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Lecture 12

COMM 226 Lecture Notes - Lecture 12: Personal Information Protection And Electronic Documents Act, Adware

Course Code
COMM 226
Marc- Andre Leger

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Chapter 12
Managing Information Security & Privacy
1. What is identity theft?
Identity theft : vital information such as a persons name, address, date of birth, social insurance number, and mother’s
maiden name are acquired to complete impersonation. With this information, the identity thief can take over a victim’s
financial accounts; open new bank accounts; transfer bank balances; apply for loans, credit cards, and other services.
2. What is PIPEDA?
PIPEDA: Personal Information Protection and Electronic Documents Act.
The Act is intended to balance an individual’s right to the privacy of his or her personal information, which
organizations need to collect, use, or share for business purposes. The Privacy Commissioner of Canada oversees this
Act. PIPEDA governs how data are collected and used.
- Personal information: is defined under this Act as information about an identifiable individual, but does not include
the name, title, business address, or telephone number of an employee of an organization. The Act gives individuals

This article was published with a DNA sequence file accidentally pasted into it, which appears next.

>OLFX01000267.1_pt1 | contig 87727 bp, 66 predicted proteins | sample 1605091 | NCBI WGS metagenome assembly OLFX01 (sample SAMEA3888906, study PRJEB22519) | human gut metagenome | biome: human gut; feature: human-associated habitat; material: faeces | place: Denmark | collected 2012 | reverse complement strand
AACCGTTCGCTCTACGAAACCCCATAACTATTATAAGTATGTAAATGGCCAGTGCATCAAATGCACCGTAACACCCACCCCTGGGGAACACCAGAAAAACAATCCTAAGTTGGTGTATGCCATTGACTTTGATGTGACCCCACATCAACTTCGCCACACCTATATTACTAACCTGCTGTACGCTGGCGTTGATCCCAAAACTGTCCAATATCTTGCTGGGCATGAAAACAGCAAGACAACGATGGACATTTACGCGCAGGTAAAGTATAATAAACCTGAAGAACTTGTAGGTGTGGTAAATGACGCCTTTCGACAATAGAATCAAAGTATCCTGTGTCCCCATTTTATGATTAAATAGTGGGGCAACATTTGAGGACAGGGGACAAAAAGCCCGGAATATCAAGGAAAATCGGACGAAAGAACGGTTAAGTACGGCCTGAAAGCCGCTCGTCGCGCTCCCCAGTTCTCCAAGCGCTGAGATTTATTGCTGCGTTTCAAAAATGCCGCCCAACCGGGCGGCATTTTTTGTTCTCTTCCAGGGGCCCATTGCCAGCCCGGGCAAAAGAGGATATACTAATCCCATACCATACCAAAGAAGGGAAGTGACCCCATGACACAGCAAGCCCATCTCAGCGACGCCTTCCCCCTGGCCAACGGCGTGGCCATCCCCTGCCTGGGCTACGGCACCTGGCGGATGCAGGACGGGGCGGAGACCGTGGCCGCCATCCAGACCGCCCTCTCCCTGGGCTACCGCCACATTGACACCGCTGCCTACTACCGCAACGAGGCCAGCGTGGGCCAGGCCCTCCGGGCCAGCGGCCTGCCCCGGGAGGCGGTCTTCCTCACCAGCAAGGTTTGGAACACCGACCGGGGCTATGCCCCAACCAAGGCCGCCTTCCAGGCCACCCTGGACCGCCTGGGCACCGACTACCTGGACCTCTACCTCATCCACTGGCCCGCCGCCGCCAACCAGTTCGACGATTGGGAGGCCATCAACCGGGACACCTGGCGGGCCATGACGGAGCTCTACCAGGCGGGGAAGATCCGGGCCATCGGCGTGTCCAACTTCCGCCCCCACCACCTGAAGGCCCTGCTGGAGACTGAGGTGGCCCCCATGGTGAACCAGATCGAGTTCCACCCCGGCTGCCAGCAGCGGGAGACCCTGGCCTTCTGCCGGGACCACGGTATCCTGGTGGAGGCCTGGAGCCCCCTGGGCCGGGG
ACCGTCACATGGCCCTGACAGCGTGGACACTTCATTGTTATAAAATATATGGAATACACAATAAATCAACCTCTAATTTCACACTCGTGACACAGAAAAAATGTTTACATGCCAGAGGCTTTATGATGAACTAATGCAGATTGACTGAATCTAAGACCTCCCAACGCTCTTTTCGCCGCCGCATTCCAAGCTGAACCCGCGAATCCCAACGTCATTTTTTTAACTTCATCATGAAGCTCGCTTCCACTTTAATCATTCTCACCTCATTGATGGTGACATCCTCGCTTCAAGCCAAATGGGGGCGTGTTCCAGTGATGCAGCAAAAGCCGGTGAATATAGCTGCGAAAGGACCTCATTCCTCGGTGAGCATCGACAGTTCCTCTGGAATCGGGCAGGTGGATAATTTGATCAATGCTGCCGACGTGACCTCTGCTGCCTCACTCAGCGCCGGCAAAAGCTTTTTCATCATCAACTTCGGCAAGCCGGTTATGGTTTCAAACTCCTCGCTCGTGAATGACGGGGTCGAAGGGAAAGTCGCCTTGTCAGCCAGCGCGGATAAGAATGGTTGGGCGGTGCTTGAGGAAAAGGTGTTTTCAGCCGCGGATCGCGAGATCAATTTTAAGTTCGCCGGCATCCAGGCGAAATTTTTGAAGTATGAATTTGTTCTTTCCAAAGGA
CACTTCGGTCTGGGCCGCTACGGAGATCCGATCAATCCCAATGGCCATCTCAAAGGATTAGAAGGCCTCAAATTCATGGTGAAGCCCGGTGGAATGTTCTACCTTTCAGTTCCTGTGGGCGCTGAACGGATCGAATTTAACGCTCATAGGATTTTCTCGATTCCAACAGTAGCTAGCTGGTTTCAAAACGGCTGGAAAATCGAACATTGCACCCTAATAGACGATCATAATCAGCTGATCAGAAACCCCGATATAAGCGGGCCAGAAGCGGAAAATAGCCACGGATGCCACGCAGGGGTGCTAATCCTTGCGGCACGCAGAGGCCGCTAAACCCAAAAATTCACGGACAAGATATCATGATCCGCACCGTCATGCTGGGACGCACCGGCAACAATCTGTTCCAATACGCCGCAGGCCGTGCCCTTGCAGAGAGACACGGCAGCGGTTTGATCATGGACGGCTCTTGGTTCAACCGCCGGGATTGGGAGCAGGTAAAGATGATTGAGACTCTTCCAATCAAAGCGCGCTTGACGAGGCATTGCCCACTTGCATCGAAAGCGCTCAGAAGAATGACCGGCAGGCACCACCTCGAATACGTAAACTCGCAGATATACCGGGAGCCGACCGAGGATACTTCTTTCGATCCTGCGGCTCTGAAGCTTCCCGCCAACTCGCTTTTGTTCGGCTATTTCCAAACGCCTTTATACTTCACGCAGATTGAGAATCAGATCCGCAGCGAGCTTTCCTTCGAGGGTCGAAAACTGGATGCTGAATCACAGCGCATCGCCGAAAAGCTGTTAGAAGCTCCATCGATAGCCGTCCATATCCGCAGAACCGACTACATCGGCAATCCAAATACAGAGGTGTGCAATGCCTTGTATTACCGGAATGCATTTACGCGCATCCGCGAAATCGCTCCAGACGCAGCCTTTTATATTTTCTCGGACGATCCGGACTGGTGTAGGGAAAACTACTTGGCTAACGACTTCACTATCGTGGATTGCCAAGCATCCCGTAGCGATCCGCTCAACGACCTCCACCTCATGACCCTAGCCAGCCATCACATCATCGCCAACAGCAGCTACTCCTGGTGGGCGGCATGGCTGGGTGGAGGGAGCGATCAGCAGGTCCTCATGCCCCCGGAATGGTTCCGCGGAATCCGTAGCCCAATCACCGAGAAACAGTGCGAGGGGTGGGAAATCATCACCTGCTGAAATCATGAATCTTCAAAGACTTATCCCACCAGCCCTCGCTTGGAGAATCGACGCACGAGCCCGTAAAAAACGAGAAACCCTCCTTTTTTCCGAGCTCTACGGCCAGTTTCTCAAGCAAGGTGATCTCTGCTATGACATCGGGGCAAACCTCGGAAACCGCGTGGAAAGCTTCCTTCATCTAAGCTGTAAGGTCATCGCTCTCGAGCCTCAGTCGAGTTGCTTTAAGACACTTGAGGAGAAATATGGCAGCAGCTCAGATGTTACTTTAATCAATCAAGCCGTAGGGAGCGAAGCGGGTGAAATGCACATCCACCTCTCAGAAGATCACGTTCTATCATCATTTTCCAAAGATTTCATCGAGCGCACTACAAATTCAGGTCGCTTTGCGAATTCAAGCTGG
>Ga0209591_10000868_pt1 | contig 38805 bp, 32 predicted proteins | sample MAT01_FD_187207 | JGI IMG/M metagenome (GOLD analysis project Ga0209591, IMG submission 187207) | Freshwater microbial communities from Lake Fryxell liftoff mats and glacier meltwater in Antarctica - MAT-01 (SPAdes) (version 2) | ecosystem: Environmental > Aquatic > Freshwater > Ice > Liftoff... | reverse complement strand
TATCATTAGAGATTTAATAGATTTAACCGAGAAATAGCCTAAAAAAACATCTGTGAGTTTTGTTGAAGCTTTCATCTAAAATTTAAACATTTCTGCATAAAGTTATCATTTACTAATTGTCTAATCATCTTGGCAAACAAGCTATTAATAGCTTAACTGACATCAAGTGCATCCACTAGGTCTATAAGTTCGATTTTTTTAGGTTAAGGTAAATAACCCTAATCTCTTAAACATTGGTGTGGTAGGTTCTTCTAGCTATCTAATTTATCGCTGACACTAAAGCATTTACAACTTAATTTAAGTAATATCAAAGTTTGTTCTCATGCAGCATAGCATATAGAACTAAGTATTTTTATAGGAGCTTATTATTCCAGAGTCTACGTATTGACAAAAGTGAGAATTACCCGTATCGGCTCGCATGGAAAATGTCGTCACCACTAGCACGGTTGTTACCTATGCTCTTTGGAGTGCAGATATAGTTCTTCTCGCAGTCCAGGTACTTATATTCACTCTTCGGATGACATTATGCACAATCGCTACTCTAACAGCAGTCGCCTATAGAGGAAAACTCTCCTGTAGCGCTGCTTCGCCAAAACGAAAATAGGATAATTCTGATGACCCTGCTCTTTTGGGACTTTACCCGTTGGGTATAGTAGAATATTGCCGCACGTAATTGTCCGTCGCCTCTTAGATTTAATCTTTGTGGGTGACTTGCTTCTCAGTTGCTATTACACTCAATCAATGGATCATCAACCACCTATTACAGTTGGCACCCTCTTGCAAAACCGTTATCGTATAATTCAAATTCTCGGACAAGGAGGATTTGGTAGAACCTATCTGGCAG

the right to know why an organization collects, uses, or discloses their personal information. So organizations are
required to identify why they are collecting information and how they will use it. PIPEDA also requires organizations
to identify anyone in the organization who is responsible for keeping personal information private and secure and
allows other individuals to have access to this information, as necessary, to check its accuracy. PIPEDA creates some
protection of personal privacy.
3. What types of security threats do organizations face?

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Organizations face security threats as well. Three sources of them are:
1. Human errors and mistakes
Human errors and mistakes include accidental problems caused by both employees and others outside the organization
(procedural/physical accidents, incorrect procedures).
Accidental problems
Poorly written programs
Poorly designed procedures
Physical accidents
Malicious human activity
Intentional destruction of data
Destroying system components
Virus and worm writers
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